DULUTH, Minn. — Scientists studying the moose population on a national park in Lake Superior have discovered that the size of the animals has been shrinking over the years.
Michigan Tech University scientists studied more than 660 moose skulls from Isle Royale National Park, which is located about 25 miles off the tip of northeastern Minnesota, Minnesota Public Radio reported . Scientists discovered that the skulls have shrunk by 16 percent over the past 40 years.
The study found that moose skulls were smaller if they were born in years when moose were more abundant. An increase in the moose population means there’s less food for each animal.
“As wolf predation has gone down on the island, moose abundance has gone up, and that’s contributed to most of the changes we’ve seen, maybe 80 percent of the changes we’ve seen,” said John Vucetich, an ecologist at the university who co-authored the study.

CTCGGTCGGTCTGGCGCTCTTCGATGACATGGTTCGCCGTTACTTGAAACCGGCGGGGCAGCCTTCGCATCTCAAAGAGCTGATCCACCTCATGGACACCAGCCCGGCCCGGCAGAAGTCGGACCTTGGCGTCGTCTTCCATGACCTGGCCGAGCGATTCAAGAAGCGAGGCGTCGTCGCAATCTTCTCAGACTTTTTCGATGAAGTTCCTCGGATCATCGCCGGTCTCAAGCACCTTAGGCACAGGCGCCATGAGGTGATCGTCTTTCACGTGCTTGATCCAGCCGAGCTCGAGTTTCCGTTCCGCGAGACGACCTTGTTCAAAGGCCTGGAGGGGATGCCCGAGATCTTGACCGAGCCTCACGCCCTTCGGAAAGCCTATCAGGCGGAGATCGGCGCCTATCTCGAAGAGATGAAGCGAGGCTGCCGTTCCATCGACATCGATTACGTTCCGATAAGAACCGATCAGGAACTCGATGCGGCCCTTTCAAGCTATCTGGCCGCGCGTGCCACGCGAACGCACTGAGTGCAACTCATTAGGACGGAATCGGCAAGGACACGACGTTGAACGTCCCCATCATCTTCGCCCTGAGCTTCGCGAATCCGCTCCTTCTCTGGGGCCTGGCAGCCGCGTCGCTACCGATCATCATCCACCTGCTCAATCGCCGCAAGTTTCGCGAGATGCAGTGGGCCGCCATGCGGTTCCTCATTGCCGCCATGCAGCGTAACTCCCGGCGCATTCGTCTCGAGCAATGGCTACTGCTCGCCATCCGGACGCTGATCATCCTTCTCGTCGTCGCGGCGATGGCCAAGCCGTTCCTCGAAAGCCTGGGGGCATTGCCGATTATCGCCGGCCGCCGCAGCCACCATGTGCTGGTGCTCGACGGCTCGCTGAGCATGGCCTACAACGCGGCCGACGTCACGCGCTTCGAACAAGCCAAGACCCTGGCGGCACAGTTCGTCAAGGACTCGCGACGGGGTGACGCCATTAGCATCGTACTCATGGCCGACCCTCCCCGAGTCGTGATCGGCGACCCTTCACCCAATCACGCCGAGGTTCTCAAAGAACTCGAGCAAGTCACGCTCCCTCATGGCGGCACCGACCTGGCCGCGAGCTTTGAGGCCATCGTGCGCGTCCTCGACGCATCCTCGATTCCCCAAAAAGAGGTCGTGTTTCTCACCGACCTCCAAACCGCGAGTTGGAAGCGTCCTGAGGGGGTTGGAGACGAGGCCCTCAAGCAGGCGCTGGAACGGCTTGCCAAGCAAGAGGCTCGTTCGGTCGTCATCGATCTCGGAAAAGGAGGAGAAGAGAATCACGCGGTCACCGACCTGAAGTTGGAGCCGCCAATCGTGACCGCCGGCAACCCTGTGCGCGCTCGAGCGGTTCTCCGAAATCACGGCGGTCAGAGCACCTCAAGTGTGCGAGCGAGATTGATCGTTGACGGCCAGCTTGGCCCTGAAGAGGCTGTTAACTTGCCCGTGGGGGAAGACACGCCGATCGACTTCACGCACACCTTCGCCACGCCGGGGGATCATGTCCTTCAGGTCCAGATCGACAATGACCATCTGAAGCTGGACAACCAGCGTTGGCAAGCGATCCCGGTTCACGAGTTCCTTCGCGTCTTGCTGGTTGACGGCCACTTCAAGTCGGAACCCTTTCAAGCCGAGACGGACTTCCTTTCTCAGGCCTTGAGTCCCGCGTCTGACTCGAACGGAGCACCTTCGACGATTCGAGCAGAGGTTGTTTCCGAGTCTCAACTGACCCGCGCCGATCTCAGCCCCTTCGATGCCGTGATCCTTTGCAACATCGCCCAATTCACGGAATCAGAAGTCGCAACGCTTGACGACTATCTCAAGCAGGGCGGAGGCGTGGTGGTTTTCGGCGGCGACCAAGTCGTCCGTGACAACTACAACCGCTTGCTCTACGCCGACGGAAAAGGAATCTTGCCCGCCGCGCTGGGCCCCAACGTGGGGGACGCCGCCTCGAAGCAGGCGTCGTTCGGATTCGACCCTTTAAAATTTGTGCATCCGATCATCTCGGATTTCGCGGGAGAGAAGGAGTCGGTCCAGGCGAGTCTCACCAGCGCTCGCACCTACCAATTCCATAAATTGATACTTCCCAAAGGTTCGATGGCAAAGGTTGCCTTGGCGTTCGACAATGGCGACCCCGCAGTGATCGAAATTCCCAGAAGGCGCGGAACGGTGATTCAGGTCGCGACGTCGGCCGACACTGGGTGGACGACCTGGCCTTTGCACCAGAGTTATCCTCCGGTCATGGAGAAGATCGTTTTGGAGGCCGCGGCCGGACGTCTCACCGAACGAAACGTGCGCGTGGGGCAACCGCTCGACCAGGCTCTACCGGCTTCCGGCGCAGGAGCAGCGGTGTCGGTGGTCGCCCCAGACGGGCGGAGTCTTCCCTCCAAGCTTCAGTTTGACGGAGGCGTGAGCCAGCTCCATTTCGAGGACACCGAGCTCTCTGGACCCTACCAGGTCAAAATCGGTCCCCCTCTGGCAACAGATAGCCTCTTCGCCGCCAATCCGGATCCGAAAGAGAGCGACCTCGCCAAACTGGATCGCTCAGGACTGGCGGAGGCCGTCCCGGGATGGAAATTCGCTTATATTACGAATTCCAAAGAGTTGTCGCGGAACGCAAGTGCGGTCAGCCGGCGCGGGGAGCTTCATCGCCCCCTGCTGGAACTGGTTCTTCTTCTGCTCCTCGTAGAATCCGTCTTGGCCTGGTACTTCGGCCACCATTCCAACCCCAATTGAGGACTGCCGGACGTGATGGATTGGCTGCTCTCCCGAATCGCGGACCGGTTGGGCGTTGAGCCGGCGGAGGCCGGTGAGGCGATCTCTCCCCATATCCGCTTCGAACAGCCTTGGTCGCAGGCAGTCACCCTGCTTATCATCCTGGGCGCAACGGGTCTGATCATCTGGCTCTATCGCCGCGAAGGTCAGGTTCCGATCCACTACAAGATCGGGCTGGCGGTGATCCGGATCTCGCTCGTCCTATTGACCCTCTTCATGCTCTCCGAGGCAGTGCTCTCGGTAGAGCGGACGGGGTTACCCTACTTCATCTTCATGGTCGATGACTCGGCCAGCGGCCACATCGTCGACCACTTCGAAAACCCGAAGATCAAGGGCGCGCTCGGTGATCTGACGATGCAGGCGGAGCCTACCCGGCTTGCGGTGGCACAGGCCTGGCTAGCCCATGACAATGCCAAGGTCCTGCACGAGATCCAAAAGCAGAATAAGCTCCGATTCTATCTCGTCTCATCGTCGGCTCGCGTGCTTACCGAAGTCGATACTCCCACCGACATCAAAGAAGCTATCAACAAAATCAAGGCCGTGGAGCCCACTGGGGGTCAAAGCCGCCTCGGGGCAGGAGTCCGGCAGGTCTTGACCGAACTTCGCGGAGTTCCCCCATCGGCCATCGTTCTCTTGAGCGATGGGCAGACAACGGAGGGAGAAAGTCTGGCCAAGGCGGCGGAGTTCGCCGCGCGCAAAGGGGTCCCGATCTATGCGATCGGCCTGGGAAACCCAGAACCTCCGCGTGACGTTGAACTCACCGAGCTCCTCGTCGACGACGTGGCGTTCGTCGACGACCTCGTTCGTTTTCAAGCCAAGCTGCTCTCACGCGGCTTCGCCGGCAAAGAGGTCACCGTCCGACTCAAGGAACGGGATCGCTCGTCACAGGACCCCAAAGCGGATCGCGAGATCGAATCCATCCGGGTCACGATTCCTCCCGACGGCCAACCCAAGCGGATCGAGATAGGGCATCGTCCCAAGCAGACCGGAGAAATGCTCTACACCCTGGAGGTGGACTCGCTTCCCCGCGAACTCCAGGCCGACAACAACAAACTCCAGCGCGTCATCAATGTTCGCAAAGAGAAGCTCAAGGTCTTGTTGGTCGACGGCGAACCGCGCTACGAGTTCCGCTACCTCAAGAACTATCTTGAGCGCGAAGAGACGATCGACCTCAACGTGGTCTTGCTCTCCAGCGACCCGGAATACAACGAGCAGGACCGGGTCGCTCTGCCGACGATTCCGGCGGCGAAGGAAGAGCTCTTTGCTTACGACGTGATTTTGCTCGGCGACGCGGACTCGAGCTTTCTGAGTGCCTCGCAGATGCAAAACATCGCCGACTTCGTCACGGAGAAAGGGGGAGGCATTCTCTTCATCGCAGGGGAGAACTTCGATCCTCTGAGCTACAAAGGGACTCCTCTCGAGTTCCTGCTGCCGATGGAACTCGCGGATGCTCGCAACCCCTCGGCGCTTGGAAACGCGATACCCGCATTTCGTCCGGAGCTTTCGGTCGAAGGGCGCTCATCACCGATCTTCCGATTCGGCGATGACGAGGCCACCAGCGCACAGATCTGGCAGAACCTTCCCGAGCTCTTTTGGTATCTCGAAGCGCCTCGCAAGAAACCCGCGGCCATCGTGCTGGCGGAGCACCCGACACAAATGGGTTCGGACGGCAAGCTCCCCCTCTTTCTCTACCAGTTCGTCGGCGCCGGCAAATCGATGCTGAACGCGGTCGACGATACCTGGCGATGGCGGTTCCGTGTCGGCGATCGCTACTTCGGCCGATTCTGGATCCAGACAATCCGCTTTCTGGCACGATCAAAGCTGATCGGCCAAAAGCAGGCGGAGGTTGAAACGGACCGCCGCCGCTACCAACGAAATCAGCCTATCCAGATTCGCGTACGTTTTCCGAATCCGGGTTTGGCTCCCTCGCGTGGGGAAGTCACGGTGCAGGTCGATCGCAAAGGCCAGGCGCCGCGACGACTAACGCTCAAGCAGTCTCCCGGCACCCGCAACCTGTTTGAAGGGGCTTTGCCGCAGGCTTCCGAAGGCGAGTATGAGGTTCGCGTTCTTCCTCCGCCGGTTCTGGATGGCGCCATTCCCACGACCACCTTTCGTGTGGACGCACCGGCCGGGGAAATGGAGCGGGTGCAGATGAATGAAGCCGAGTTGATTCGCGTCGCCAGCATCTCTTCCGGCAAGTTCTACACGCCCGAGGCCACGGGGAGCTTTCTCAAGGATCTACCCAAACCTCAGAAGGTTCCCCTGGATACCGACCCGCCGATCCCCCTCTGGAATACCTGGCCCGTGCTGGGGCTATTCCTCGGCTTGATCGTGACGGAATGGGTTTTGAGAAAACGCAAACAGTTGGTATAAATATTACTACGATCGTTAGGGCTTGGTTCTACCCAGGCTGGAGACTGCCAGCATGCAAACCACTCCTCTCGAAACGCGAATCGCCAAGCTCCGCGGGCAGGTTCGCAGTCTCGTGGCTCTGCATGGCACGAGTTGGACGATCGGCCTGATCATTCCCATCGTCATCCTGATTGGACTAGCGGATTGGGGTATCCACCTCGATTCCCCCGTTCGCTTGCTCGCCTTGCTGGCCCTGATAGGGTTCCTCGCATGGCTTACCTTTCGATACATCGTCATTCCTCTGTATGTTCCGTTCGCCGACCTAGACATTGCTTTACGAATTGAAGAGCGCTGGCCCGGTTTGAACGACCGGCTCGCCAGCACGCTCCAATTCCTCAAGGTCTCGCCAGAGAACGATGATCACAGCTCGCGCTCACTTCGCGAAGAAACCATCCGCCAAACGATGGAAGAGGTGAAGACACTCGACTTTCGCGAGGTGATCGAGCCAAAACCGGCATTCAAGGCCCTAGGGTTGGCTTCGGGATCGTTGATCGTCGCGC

Researchers believe there may only be one wolf remaining on the island.
The moose population on the island has tripled in the past decade to about 1,600 this year.
The National Park Service is expected to release a plan soon that would introduce new wolves to the island to help curtail the growing moose population.
The new study “lends support for the notion that wolves are important for keeping a healthy moose population,” Vucetich said.
Scientists also discovered that moose born in warmer years also had smaller skulls and lived shorter lives.
Information from: Minnesota Public Radio News, http://www.mprnews.org